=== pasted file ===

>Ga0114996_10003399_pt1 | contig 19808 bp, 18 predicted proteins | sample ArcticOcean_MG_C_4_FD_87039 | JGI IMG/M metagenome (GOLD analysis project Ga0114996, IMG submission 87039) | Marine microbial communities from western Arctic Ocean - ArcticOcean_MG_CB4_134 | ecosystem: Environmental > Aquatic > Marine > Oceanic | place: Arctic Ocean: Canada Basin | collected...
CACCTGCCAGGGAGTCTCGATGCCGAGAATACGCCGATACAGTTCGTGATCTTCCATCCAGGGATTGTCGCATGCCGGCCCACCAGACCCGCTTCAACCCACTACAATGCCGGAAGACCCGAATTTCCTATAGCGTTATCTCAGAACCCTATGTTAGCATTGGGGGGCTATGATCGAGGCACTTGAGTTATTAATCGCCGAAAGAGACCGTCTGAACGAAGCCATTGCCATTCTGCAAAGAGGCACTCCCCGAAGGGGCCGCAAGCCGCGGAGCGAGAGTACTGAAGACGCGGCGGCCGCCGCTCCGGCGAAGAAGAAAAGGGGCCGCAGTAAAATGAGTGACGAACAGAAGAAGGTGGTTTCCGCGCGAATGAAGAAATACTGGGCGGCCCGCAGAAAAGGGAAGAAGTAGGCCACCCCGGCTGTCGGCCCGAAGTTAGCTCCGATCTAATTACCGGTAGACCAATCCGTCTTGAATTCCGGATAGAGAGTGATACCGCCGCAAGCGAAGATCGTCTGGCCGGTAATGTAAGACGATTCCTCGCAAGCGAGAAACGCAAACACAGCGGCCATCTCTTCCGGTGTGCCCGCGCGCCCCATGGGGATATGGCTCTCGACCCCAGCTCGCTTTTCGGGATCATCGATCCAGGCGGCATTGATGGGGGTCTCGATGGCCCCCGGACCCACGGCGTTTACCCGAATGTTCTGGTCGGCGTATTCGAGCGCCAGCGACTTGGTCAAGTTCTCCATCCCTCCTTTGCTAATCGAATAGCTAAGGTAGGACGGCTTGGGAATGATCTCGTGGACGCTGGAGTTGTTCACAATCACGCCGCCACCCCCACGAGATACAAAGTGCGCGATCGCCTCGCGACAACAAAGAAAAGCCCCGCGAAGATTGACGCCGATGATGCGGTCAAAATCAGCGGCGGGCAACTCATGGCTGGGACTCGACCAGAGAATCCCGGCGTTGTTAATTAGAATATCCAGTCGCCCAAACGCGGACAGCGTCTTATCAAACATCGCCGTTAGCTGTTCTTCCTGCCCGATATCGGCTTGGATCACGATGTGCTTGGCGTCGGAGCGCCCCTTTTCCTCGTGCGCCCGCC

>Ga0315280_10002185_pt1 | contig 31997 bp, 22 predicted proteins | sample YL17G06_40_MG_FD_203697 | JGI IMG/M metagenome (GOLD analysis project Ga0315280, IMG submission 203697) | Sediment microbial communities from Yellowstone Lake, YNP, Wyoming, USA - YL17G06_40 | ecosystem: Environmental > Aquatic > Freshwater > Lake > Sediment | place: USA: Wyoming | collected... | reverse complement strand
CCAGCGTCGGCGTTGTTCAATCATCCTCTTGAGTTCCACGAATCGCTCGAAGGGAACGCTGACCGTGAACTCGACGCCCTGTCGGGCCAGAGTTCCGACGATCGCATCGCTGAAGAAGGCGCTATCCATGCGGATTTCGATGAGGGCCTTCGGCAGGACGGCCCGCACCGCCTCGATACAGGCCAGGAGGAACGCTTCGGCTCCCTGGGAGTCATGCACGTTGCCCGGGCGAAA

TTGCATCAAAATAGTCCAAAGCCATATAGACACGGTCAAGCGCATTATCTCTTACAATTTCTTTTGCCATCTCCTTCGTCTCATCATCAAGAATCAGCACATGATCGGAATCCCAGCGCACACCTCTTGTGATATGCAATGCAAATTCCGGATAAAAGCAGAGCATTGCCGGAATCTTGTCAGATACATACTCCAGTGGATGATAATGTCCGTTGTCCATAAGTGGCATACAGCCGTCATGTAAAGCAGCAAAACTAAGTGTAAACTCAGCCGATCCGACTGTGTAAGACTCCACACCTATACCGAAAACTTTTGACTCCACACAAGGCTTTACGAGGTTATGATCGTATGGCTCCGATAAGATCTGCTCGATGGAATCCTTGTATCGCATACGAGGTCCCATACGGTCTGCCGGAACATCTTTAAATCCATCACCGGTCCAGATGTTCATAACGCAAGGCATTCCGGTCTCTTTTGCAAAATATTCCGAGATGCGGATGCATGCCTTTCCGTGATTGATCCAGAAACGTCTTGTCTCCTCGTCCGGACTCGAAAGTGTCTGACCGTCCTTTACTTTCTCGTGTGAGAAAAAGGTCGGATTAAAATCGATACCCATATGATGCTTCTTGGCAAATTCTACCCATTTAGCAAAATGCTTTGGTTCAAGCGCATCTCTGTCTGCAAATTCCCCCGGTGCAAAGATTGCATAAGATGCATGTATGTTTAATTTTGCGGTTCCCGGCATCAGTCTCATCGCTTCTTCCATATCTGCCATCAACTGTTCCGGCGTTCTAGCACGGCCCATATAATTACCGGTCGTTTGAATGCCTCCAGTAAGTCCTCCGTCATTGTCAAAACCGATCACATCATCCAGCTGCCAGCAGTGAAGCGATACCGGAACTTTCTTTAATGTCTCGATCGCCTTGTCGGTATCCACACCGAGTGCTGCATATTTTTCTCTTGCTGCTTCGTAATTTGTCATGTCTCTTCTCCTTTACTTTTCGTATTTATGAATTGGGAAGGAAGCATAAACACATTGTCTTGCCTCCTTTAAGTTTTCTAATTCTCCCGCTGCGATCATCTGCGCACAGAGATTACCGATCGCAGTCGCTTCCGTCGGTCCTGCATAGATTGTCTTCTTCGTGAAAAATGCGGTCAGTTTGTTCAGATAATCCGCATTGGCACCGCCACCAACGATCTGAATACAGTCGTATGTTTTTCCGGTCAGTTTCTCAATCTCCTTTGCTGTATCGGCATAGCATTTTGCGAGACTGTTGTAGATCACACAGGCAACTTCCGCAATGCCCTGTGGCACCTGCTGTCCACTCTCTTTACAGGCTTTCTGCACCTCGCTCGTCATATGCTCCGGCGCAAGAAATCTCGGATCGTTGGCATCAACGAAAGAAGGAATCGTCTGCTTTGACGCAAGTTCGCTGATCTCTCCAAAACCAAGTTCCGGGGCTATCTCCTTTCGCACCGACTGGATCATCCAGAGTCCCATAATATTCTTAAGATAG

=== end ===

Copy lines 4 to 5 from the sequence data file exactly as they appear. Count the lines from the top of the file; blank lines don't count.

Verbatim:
CCAGCGTCGGCGTTGTTCAATCATCCTCTTGAGTTCCACGAATCGCTCGAAGGGAACGCTGACCGTGAACTCGACGCCCTGTCGGGCCAGAGTTCCGACGATCGCATCGCTGAAGAAGGCGCTATCCATGCGGATTTCGATGAGGGCCTTCGGCAGGACGGCCCGCACCGCCTCGATACAGGCCAGGAGGAACGCTTCGGCTCCCTGGGAGTCATGCACGTTGCCCGGGCGAAA

TTGCATCAAAATAGTCCAAAGCCATATAGACACGGTCAAGCGCATTATCTCTTACAATTTCTTTTGCCATCTCCTTCGTCTCATCATCAAGAATCAGCACATGATCGGAATCCCAGCGCACACCTCTTGTGATATGCAATGCAAATTCCGGATAAAAGCAGAGCATTGCCGGAATCTTGTCAGATACATACTCCAGTGGATGATAATGTCCGTTGTCCATAAGTGGCATACAGCCGTCATGTAAAGCAGCAAAACTAAGTGTAAACTCAGCCGATCCGACTGTGTAAGACTCCACACCTATACCGAAAACTTTTGACTCCACACAAGGCTTTACGAGGTTATGATCGTATGGCTCCGATAAGATCTGCTCGATGGAATCCTTGTATCGCATACGAGGTCCCATACGGTCTGCCGGAACATCTTTAAATCCATCACCGGTCCAGATGTTCATAACGCAAGGCATTCCGGTCTCTTTTGCAAAATATTCCGAGATGCGGATGCATGCCTTTCCGTGATTGATCCAGAAACGTCTTGTCTCCTCGTCCGGACTCGAAAGTGTCTGACCGTCCTTTACTTTCTCGTGTGAGAAAAAGGTCGGATTAAAATCGATACCCATATGATGCTTCTTGGCAAATTCTACCCATTTAGCAAAATGCTTTGGTTCAAGCGCATCTCTGTCTGCAAATTCCCCCGGTGCAAAGATTGCATAAGATGCATGTATGTTTAATTTTGCGGTTCCCGGCATCAGTCTCATCGCTTCTTCCATATCTGCCATCAACTGTTCCGGCGTTCTAGCACGGCCCATATAATTACCGGTCGTTTGAATGCCTCCAGTAAGTCCTCCGTCATTGTCAAAACCGATCACATCATCCAGCTGCCAGCAGTGAAGCGATACCGGAACTTTCTTTAATGTCTCGATCGCCTTGTCGGTATCCACACCGAGTGCTGCATATTTTTCTCTTGCTGCTTCGTAATTTGTCATGTCTCTTCTCCTTTACTTTTCGTATTTATGAATTGGGAAGGAAGCATAAACACATTGTCTTGCCTCCTTTAAGTTTTCTAATTCTCCCGCTGCGATCATCTGCGCACAGAGATTACCGATCGCAGTCGCTTCCGTCGGTCCTGCATAGATTGTCTTCTTCGTGAAAAATGCGGTCAGTTTGTTCAGATAATCCGCATTGGCACCGCCACCAACGATCTGAATACAGTCGTATGTTTTTCCGGTCAGTTTCTCAATCTCCTTTGCTGTATCGGCATAGCATTTTGCGAGACTGTTGTAGATCACACAGGCAACTTCCGCAATGCCCTGTGGCACCTGCTGTCCACTCTCTTTACAGGCTTTCTGCACCTCGCTCGTCATATGCTCCGGCGCAAGAAATCTCGGATCGTTGGCATCAACGAAAGAAGGAATCGTCTGCTTTGACGCAAGTTCGCTGATCTCTCCAAAACCAAGTTCCGGGGCTATCTCCTTTCGCACCGACTGGATCATCCAGAGTCCCATAATATTCTTAAGATAG